user10000100_u user10000100_u - 3 months ago 8
C++ Question

setting a pointer member variable correctly

I have a class

L
simplified as follows :

class L
{
private:
C * _pc ;
public:
C * getc() const ; // getter
void setc(const C * ipc); //setter
~L()
{
delete _pc ;
}
};


where
C
is another class.

I also have a helper class
CHelper
simplified as follows :

class CHelper
{
C _c ;
CHelper(L & ic)
{
// 1st constructs _c (code omitted);
// then sets ic's _pc pointer member variable :
ic.setc(&_c);
}
};


I feel that there will be a problem with the deletion of
_pc
somehow, without being sure. What about it ?

What are the flaws of such an approch ? How can I reach the same "functionality" (setting correctly a pointer member variable) with a correct approach ?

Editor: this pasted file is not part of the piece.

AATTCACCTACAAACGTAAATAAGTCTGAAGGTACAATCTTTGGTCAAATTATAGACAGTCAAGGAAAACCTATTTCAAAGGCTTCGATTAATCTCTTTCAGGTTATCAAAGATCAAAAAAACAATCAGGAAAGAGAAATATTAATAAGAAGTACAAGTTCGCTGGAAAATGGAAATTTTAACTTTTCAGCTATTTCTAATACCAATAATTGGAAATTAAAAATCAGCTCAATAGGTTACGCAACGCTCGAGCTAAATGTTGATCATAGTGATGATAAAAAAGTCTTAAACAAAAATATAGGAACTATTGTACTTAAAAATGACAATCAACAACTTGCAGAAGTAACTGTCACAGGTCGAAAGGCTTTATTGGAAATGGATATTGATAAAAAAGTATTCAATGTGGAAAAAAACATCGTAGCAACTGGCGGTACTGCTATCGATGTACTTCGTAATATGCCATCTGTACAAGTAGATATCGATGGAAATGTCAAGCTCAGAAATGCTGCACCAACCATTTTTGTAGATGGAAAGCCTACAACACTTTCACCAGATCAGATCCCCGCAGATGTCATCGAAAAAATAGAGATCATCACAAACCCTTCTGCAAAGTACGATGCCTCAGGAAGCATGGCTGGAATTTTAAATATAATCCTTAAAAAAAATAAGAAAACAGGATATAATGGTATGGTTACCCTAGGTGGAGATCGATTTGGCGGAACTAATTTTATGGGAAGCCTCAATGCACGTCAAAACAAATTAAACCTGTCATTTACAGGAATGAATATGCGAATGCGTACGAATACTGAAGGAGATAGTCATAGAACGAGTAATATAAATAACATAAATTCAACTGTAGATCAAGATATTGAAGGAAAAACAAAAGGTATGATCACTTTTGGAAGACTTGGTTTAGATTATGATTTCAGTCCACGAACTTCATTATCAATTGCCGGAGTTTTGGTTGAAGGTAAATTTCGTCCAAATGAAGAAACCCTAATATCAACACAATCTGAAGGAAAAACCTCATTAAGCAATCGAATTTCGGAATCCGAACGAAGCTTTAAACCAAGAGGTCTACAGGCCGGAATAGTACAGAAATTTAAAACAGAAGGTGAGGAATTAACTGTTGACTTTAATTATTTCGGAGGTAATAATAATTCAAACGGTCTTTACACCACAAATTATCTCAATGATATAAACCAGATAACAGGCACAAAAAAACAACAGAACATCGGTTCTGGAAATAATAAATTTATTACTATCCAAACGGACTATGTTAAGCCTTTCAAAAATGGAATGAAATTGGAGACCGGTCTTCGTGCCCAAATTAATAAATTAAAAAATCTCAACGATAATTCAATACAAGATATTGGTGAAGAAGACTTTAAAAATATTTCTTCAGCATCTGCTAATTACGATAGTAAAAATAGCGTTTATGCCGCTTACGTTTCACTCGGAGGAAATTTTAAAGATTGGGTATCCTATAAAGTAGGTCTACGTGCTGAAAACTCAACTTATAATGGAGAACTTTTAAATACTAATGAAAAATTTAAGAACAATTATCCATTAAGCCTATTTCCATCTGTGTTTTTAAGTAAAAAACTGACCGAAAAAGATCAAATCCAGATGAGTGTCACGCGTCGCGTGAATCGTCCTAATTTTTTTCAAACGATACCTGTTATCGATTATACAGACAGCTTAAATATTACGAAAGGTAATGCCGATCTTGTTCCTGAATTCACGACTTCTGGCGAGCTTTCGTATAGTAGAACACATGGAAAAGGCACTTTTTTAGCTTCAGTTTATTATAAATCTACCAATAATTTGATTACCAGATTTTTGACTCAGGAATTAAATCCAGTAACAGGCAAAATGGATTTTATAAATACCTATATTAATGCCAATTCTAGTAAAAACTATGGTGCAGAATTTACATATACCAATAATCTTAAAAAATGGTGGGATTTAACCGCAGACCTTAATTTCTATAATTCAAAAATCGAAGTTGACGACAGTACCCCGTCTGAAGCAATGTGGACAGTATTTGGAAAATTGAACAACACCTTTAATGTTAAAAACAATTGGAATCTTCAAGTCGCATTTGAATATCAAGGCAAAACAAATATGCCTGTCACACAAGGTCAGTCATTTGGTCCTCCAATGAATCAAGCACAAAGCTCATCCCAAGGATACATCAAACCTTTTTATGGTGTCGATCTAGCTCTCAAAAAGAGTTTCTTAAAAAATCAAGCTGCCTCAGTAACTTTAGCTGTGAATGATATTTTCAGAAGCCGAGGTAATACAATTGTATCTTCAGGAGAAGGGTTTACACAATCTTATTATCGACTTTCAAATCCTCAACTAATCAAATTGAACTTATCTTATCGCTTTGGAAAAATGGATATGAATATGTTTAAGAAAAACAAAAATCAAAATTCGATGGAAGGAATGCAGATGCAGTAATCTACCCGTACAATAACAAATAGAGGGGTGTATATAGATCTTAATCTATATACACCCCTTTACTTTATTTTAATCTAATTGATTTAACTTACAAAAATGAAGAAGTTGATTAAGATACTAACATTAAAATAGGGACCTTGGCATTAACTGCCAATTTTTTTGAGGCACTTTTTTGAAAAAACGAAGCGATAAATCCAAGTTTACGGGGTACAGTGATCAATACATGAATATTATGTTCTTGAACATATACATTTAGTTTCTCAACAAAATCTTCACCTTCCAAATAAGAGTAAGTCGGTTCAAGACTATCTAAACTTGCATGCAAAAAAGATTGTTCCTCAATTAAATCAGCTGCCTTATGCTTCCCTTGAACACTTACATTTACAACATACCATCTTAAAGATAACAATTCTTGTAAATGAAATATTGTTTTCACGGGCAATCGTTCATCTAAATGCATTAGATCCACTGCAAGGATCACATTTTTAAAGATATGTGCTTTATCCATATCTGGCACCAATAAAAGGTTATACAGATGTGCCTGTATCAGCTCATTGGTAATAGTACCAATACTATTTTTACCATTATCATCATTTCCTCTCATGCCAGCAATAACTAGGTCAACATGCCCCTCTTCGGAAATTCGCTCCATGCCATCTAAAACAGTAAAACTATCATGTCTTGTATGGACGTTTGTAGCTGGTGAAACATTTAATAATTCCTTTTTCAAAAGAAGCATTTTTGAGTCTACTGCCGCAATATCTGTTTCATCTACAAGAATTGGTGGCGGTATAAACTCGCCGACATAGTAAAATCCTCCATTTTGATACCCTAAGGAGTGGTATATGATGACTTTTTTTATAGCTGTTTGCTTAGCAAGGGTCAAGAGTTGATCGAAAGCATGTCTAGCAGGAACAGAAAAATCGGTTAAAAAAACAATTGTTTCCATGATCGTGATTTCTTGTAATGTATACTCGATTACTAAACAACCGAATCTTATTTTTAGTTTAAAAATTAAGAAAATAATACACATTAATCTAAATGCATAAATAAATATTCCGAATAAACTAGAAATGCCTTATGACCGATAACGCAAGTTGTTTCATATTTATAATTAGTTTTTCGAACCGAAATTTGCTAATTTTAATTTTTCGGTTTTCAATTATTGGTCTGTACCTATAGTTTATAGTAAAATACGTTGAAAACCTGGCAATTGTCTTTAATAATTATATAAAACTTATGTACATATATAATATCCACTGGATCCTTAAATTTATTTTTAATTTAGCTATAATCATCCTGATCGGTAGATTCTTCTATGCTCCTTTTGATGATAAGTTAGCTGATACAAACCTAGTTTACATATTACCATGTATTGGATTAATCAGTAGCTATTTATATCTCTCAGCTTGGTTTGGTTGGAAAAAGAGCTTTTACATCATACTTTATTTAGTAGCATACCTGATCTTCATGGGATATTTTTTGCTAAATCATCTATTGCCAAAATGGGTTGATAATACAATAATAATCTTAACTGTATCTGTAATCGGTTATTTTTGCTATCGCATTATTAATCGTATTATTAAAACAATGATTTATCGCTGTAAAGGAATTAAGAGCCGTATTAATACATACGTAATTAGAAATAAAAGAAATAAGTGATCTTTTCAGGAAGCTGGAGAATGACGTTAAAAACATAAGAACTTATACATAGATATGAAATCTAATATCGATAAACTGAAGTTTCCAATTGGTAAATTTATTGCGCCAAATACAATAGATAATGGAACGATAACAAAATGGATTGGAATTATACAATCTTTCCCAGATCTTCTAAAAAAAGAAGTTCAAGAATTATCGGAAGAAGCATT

Answer

Your code currently doesn't compile. CHelper's constructor asks for a C object. The C class (probably) doesn't have the setc method. you probably meant CHelper(L& ic).

Anyway, If your CHelper object goes out of scope and is destroyed then the member variable _c is destroyed along with it. Leaving you with a dangling pointer in your L object. Not only that, but L currently also violates the rule of three/five.

If you have access to C++11 I would greatly suggest to replace the raw pointer _pc and _c with a std::shared_ptr if the CHelper class is necessary ( and thus removing the delete in that destructor) and otherwise a std::unique_ptr.